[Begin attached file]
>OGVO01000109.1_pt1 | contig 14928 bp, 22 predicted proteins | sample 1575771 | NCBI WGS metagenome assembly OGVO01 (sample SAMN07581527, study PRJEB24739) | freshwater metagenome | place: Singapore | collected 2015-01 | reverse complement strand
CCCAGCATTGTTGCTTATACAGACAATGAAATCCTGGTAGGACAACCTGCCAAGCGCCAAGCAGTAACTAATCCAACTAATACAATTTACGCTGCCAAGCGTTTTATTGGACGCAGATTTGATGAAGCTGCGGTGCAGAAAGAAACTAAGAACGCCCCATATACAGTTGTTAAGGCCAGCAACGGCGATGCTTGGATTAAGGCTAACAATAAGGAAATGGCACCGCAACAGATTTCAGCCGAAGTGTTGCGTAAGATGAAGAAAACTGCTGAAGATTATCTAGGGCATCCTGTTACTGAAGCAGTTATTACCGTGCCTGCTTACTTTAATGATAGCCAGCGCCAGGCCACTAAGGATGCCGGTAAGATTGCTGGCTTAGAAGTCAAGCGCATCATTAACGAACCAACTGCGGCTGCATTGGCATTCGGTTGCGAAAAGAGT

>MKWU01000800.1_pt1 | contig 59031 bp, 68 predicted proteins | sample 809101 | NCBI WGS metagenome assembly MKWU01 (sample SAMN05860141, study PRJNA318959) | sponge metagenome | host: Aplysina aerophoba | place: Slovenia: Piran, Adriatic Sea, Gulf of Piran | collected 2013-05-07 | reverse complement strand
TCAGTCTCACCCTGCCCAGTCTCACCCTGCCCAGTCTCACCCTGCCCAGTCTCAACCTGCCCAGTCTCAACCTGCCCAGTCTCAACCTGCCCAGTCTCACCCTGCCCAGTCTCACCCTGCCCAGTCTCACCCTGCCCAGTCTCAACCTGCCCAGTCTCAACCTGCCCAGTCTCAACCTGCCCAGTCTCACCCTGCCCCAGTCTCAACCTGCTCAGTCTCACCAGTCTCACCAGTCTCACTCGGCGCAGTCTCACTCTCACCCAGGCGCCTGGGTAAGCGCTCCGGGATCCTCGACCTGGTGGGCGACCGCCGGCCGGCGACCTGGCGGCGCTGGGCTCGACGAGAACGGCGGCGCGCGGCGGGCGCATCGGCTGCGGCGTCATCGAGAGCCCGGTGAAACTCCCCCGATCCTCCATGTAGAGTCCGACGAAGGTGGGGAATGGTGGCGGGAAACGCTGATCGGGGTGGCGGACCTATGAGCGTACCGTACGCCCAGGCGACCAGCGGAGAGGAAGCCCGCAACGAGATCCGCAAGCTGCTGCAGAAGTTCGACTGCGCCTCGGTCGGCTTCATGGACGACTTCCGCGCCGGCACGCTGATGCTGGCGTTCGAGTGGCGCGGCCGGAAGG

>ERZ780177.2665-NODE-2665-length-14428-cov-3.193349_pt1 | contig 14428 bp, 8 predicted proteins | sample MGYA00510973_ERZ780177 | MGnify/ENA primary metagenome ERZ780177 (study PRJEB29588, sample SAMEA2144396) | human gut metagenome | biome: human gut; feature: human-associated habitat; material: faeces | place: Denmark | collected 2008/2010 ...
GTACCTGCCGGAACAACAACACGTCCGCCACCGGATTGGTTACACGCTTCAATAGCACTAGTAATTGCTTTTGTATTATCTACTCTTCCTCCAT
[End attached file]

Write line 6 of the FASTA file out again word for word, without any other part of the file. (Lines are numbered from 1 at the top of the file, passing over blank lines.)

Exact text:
GTACCTGCCGGAACAACAACACGTCCGCCACCGGATTGGTTACACGCTTCAATAGCACTAGTAATTGCTTTTGTATTATCTACTCTTCCTCCAT